The Prussian carp (Carassius gibelio), native to Asia, is an invasive species in Europe. It is a close relative of the goldfish, and competes with the endangered native crucian carp for the same habitat. However, while goldfish and crucian carp usually reproduce sexually, the Prussian carp has a major evolutionary advantage: females can save the time-consuming search for a mate.
Parthenogenesis in the water
Instead, female Prussian carps use sperm of male crucian carps, or other carp species. To do this, they intermingle with a school of crucian carp, where their laid eggs are fertilized by the males.
The hijacked sperm stimulates the egg cell of the Prussian carp to divide. The genetic material of the male is then broken down in the egg cell without being used. This is called sperm-dependent parthenogenesis, or virgin production. All offspring produced this way are female clones of the Prussian carp female. Most Prussian carp populations are therefore exclusively female, males occur only rarely.
"Unisexual, purely female reproduction enables rapid colonization of new habitats and offers invasive species a major advantage over their original competitors," explains Dunja Lamatsch from the Research Department for Limnology of the University of Innsbruck, based in Mondsee, Austria. Her research focuses on studying the mechanisms of unisexual reproduction in aquatic organisms.
In a study initiated by Lamatsch, she and an international team of researchers were able to completely decode the genome of the Prussian carp. As a result, the mechanism behind its unisexual reproduction can now be better understood.
Hybridity leads to new species
The total heritable information of an organism, the genome, is divided into different sets of chromosomes. Animals that reproduce sexually usually have a double (diploid) set of chromosomes. For reproduction, the chromosomes of females and males are divided into germ cells (meiosis) and only one single (haploid) set of chromosomes is passed on at a time. The fusion of a haploid egg and a haploid sperm finally restores a diploid organism.
However, accidents during meiosis or crossbreeding of related species repeatedly result in organisms that have more than 2 sets of chromosomes (polyploid). Polyploid higher vertebrates are not viable, but fish, amphibians, and reptiles are. Even new species can evolve this way- like the Prussian carp.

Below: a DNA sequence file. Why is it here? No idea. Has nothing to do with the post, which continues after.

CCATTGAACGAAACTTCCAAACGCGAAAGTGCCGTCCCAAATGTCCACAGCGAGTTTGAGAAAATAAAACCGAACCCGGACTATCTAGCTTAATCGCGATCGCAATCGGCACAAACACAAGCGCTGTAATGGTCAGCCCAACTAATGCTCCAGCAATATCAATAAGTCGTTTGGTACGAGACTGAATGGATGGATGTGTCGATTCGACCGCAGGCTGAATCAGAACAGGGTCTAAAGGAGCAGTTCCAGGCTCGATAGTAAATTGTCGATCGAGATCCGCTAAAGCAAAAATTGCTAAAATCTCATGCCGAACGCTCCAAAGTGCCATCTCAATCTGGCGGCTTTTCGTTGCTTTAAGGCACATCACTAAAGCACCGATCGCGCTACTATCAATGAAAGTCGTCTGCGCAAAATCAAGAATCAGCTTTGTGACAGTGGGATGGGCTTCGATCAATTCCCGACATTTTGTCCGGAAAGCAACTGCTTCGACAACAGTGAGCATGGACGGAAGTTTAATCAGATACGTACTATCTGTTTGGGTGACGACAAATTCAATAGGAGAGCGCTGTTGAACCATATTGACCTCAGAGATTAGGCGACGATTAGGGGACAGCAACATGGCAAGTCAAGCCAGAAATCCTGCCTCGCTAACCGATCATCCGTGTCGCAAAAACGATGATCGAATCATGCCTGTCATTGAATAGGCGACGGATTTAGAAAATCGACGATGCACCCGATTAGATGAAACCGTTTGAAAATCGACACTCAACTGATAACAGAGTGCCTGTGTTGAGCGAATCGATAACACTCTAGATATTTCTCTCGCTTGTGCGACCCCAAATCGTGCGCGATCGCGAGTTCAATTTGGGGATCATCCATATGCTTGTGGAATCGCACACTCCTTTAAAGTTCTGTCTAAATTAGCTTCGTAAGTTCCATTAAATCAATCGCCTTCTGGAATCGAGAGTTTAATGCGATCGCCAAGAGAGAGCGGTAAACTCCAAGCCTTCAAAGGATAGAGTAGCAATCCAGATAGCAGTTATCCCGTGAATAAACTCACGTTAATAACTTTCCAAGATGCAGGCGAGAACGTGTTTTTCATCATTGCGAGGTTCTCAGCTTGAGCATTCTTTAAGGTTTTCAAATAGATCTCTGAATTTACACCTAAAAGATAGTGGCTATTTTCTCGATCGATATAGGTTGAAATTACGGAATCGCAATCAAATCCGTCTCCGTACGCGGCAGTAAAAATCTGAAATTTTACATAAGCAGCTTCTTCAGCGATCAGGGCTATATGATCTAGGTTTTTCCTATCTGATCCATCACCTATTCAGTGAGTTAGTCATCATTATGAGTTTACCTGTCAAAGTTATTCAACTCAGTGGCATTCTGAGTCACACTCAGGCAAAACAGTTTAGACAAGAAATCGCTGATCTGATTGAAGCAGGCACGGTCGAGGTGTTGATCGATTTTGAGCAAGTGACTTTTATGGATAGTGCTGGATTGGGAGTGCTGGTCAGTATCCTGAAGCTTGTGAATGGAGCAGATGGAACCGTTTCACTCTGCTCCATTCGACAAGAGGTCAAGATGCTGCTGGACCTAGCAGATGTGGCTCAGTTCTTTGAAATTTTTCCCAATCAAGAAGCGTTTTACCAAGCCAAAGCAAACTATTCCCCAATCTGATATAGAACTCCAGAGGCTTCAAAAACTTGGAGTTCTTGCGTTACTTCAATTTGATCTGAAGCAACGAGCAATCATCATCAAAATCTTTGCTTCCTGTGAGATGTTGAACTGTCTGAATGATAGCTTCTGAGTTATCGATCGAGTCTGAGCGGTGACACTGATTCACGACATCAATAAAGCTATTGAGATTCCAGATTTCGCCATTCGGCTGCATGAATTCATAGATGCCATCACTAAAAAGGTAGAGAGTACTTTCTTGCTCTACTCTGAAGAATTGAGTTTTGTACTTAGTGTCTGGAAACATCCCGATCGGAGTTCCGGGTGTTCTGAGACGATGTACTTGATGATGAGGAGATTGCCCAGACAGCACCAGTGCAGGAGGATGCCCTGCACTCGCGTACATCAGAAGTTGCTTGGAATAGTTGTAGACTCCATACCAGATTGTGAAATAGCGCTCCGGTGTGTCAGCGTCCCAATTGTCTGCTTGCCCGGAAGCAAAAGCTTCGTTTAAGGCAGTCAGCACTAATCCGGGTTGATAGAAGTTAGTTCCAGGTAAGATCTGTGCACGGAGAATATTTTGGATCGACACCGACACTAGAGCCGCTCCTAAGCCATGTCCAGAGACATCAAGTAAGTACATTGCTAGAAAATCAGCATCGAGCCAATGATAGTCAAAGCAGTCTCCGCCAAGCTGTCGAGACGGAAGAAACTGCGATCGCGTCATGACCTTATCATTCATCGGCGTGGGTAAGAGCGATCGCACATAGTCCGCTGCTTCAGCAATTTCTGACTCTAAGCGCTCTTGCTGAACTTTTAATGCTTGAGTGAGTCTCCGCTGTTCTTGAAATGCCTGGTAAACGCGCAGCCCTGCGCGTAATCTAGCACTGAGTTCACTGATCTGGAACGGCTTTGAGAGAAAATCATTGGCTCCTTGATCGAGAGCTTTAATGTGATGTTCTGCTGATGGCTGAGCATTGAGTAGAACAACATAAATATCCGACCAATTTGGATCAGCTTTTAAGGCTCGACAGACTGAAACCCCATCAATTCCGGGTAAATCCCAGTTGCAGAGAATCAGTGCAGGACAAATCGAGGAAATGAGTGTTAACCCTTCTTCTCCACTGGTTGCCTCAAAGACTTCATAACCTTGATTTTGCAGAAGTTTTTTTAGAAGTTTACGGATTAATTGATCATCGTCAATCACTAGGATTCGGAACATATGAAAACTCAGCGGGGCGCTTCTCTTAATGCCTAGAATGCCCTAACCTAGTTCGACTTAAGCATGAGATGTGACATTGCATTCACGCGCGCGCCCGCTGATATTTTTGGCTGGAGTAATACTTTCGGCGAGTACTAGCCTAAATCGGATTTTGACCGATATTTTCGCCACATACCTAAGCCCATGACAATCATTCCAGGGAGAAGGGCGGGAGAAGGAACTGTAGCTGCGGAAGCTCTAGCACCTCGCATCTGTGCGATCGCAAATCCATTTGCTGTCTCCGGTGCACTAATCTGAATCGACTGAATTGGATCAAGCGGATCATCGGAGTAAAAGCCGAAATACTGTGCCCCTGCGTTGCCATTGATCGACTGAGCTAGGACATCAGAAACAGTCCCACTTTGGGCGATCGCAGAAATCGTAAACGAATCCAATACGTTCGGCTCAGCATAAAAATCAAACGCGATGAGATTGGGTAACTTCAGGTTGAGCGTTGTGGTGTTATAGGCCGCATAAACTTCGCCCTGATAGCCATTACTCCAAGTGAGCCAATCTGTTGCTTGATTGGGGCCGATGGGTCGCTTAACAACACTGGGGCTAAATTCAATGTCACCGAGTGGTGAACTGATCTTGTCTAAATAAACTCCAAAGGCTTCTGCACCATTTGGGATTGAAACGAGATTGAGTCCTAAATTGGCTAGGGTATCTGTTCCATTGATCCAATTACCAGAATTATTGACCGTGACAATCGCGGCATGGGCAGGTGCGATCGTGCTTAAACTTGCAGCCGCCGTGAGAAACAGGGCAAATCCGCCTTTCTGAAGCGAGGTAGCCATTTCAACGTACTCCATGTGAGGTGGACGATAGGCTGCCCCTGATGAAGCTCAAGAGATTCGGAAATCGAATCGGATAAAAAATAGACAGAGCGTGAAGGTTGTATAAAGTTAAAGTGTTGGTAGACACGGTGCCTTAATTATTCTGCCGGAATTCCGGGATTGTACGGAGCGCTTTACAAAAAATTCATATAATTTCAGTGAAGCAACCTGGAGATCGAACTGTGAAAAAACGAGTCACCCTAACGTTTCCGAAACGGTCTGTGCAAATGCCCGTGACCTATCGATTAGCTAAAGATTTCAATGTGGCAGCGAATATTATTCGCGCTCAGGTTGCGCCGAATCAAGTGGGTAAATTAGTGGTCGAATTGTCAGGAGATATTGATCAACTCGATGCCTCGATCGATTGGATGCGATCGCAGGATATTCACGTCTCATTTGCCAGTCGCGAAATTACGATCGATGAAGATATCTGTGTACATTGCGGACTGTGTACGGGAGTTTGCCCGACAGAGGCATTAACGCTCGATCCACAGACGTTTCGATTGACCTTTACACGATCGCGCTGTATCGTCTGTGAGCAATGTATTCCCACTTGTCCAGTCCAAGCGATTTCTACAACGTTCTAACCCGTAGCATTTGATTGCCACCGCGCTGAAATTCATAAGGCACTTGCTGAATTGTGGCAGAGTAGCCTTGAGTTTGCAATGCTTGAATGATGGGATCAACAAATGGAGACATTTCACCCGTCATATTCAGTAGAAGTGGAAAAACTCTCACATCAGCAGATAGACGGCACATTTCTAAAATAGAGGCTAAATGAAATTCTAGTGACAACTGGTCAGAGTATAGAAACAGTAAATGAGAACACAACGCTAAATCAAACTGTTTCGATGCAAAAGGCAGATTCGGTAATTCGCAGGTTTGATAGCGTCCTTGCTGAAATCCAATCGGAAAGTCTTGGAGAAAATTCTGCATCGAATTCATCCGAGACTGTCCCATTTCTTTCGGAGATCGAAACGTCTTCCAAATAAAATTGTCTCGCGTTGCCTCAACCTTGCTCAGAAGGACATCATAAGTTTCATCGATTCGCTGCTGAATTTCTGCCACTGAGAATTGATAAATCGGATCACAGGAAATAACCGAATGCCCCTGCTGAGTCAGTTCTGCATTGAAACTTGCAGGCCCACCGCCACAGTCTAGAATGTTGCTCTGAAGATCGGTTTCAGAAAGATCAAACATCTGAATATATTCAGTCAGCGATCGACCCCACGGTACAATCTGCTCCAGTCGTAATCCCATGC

Origin of unisexuality
The Prussian carp is hexaploid- this means that it has six sets of chromosomes. Four of them came together by crossing unrelated fish species - the other two were added by crossing with a closely related fish.
"Presumably, at some point during these crossings, problems occurred in the formation of the gametes. That could be one of the triggers of unisexual reproduction," Lamatsch explains. "In species that reproduce parthenogenetically, meiosis fails, and fusion of gametes is no longer necessary."
In cooperation with research groups from the Leibniz Institute of Freshwater Ecology and Inland Fisheries in Berlin (IGB) and the University of Würzburg, it was possible to dissect the genome of the Prussian carp into individual chromosome sets. This is the first time that the entire genetic information of a hexaploid animal has been described, and all six sets of chromosomes have been analyzed. The genome of the Prussian carp consists of a total of 150 chromosomes, more than three times as many as the human genome.
The analyses shed light on how these six sets of chromosomes can coexist and work together. The identification of all 150 chromosomes makes it possible for the first time to understand the entire genome structure of the Prussian carp as well as its complicated evolutionary history. This opens up many more interesting research questions around the invasive fish.
Publication: Heiner Kuhl, Kang Du, Manfred Schartl, Lukáš Kalous, Matthias Stöck & Dunja K. Lamatsch. Equilibrated evolution of the mixed auto-/allopolyploid haplotype-resolved genome of the invasive hexaploid Prussian carp. Nature Communications 13, 4092 (2022).
Funding: This project has received funding from the European Union’s Horizon 2020 research and innovation programme (EASI-Genomics) and the University of Innsbruck. Work performed at the National Genomics Infrastructure (NGI) / Uppsala Genome Center has been funded by RFI / VR and Science for Life Laboratory, Sweden. Furthermore, support came from Texas State University and the Deutsche Forschungsgemeinschaft.